An integrated approach to control and management is necessary to treat the disease. Early detection of the disease is crucial. It includes the image study, microbiological cultures and tissue examination. Antifungal treatment mainly with amphotericin B is used to treat the disease. It is a first line agent.  

Surgical treatment can lower the infection and increases the treatment efficacy. In cases of resistance or sensitive disease, other medicines like posaconazole and isavuconazole is used. Supportive care like acid base management, imbalance in electrolytes and organ failure is necessary. 

Close monitoring of clinical response, laboratory data and image study is necessary to treat the disease. Contact with infectious disease specialists, critical care physicians, surgeons and healthcare providers is important to treat the disease correctly. The important factors to treat the fungal infections are early detection, immediate antifungal treatment and correct surgical treatment. 

 

The procedure of debridement is a surgical treatment. It removes the infected and necrotic tissue to reduce the fungal infection. It prevents the spread of fungus. This treatment removes the affected skin, soft tissue, bone or other parts. It increases the penetration of antifungal medicines at the infection site. It is mainly work on the deep-seated tissues or where antifungal medicines can not each. Surgical treatment with the antifungal medicines can lower the risk of the bacterial infection. It prevents the other disease complications like tissue necrosis, organ dysfunction and systemic spread. 

Amphotericin B is a strong fungicidal drug. It kills many kinds of fungi like Mucorales. It damages the cell membrane. It is a first line of treatment. It administered intravenously. Lipid formulations is suggested as there is increased tolerability and lower nephrotoxicity. In some cases, it is used with antifungal medicines or adjunctive therapy like surgical debridement. It is considered in severe or refractory cases. 

Posaconazole is the most studies to treat the mucormycosis. It is used in patients who are resistant to the amphotericin B treatment. It is used as a salvage treatment. It is used as alone or with antifungal medicines in refractory or intolerance mucormycosis. 

Isavuconazole is an alternative treatment to amphotericin B or posaconazole. In vitro studies and clinical trials prove that it is effective against mucormycosis. It is widely used in the clinical practice instead of to amphotericin B. It is mainly used for the patient who is under risk of renal impairment or other disease.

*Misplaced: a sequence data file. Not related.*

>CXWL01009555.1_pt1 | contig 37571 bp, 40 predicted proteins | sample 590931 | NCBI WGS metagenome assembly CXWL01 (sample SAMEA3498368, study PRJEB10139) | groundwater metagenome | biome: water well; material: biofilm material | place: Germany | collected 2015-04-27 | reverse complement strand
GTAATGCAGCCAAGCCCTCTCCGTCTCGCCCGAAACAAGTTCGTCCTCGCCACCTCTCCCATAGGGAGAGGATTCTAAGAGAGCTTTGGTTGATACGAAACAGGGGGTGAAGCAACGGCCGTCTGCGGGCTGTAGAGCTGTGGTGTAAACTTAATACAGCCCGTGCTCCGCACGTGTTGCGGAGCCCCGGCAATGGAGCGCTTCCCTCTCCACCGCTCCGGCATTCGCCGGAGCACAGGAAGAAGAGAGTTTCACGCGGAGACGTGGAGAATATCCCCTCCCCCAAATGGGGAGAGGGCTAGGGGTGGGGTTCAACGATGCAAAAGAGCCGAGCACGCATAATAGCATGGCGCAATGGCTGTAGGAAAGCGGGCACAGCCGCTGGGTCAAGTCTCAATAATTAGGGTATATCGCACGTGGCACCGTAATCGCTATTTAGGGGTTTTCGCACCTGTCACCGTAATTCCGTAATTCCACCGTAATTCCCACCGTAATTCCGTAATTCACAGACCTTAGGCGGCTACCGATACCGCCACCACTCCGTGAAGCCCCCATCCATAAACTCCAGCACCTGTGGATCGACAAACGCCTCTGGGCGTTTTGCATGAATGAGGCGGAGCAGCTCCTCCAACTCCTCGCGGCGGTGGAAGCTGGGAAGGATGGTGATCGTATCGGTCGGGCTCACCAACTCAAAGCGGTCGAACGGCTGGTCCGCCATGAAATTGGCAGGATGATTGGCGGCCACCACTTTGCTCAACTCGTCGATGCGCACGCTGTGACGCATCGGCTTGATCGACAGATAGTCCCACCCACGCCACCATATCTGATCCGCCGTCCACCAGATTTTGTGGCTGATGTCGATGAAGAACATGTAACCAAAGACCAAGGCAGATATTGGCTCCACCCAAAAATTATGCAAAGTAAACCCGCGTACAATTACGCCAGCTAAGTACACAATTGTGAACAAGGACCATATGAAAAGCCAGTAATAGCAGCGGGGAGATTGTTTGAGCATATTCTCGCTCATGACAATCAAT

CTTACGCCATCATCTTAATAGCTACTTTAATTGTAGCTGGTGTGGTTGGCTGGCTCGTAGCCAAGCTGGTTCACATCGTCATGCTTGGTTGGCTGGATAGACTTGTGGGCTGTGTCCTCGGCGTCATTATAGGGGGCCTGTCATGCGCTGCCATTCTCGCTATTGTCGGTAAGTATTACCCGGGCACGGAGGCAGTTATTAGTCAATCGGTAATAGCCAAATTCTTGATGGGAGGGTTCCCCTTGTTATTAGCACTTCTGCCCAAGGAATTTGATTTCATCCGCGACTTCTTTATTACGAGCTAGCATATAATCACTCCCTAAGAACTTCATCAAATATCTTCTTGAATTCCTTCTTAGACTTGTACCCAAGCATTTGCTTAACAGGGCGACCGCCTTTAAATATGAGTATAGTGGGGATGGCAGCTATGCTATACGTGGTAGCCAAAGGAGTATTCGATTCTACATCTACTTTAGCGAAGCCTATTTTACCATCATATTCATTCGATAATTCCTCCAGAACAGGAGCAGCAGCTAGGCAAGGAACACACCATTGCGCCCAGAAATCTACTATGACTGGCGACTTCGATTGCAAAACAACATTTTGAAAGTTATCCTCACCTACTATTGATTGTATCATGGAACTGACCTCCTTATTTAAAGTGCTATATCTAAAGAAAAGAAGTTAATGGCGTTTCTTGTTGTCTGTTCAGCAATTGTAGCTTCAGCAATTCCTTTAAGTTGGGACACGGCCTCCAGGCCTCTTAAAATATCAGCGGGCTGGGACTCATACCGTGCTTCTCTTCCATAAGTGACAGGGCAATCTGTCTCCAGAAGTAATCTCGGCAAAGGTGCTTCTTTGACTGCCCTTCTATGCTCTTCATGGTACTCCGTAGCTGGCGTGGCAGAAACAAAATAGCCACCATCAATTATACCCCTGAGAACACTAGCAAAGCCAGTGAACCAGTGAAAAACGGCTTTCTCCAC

Hyperglycemia is a major risk factor for mucormycosis. It increases the level of glucose. Glucose is necessary to grow the fungi. By controlling the blood glucose level, the fungal infection can be inhibited and severity of infection can be reduced. Uncontrolled blood glucose level can lead to poor wound healing and tissue necrosis. Insulin therapy is used to control the glycemic index.  

 

Identifying and addressing the underlying causes of hyperglycemia is crucial for long-term management and prevention of recurrence. Patients with mucormycosis and hyperglycemia should be closely monitored for complications like diabetic ketoacidosis or hyperosmolar hyperglycemic state. Medication-induced diabetes or stress hyperglycemia can lead to the hyperglycaemia. It is important to identify and treat the diseases. Patients who have mucormycosis and hyperglycemia are at the risk of the diabetic ketoacidosis (DKA) or hyperosmolar hyperglycemic state (HHS). They are closely monitored. 

Management of acidosis is important to stabilize the condition of patient and to improve the result. Acidosis is caused by the factors like tissue hypoperfusion, respiratory issue and metabolic abnormalities. Increase hemodynamics by resuscitation of fluids and vascular support is necessary. Treat the respiratory issue with oxygen, ventilation and administration of intravenous fluids to rebuild the intravascular volume. 

isavuconazonium sulfate 

Initial dose: take a dose of 372 mg orally or intravenously every 8 hours up to 6 doses for two days
Maintenance dose: take a dose of 372 mg orally or intravenously daily
Dosage Modifications
Renal impairment
Mild, moderate and severe: dose modification not required
Hepatic impairment
Mild or moderate: dose modification not required
Severe: study not performed



isavuconazonium sulfate 

Initial dose: 372 mg orally/Intravenous every 8 hours for 6 doses (48 hours)
Maintenance dose: 372 mg orally/Intravenous daily



Dose Adjustments

Dosage Modifications
Renal impairment

Mild, moderate and severe (including End Stage Renal Disease): dose adjustment is not necessary
Hepatic impairment
Mild-moderate: dose adjustment is not necessary
Severe: Not studied